By Tom Haudricourt Milwaukee Journal Sentinel
MILWAUKEE — When Milwaukee Brewers leftfielder Ryan Braun agreed to accept a season-ending suspension Monday for violating the Major League Baseball drug program, in essence he admitted to both using performance-enhancing drugs and lying about it.
In a sanction mandated by the Office of Commissioner Bud Selig, Braun agreed to sit out the remaining 65 games of the 2013 season without pay as punishment for evidence uncovered against him in the investigation of the scandal-plagued Biogenesis clinic in Florida.
MLB did not announce what violations Braun committed, but a baseball source said the evidence was “so overwhelming” that the 2011 National League most valuable player had no choice but to accept the 65-game penalty or face a much longer suspension. ESPN reported the evidence showed Braun used “a sophisticated doping regimen” for an extended period of time.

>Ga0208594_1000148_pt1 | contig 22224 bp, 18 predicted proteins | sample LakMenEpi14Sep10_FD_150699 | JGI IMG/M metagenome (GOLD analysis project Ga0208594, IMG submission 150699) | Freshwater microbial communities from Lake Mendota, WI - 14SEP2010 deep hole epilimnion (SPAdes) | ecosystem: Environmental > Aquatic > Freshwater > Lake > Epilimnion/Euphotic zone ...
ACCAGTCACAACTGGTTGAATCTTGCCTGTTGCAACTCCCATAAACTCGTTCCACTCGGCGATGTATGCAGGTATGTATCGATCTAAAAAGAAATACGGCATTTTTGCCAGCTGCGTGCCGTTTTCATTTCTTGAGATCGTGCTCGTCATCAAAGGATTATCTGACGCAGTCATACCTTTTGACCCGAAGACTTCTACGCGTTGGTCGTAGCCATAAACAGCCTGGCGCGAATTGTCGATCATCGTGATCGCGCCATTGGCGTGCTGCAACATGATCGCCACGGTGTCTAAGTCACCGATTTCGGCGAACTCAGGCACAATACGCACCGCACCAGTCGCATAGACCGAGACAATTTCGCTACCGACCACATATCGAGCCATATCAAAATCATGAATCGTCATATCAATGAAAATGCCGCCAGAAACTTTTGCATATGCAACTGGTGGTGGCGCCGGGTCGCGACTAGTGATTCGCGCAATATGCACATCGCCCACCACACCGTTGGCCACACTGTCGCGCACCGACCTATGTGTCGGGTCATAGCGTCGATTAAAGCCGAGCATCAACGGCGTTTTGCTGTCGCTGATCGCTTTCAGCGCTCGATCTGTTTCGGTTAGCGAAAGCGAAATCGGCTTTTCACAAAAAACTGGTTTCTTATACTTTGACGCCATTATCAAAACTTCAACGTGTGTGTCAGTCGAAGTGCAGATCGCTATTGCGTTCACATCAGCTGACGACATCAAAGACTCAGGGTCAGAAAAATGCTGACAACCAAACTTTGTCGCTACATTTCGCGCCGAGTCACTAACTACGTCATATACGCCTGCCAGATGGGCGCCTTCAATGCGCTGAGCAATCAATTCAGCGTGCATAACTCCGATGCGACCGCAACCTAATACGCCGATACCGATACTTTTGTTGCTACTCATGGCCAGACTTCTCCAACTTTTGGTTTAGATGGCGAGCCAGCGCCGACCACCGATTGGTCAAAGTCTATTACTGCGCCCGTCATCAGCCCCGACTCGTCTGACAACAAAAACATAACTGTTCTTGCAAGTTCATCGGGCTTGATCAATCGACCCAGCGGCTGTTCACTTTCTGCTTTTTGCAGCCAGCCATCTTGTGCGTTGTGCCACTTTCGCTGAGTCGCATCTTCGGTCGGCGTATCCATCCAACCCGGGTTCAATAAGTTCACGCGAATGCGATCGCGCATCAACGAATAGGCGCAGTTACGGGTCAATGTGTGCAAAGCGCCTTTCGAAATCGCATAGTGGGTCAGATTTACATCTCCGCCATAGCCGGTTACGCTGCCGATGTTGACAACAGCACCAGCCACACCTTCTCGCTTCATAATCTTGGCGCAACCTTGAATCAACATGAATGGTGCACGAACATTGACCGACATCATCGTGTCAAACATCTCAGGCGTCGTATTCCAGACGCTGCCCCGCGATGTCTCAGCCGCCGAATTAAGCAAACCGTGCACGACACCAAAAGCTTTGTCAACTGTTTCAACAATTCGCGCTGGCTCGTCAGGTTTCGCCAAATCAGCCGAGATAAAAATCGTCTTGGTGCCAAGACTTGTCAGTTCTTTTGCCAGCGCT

Braun, 29, who maintained many times since overturning a positive drug test from October 2011 that he never used PEDs, admitted his guilt through a statement released by MLB.
“As I have acknowledged in the past, I am not perfect,” Braun said. “I realize now that I have made some mistakes. I am willing to accept the consequences of those actions. This situation has taken a toll on me and my entire family, and it is has been a distraction to my teammates and the Brewers organization. I am very grateful for the support I have received from players, ownership and the fans in Milwaukee and around the country.
“Finally, I wish to apologize to anyone I may have disappointed — all of the baseball fans, especially those in Milwaukee, the great Brewers organization, and my teammates. I am glad to have this matter behind me once and for all, and I cannot wait to get back to the game I love.”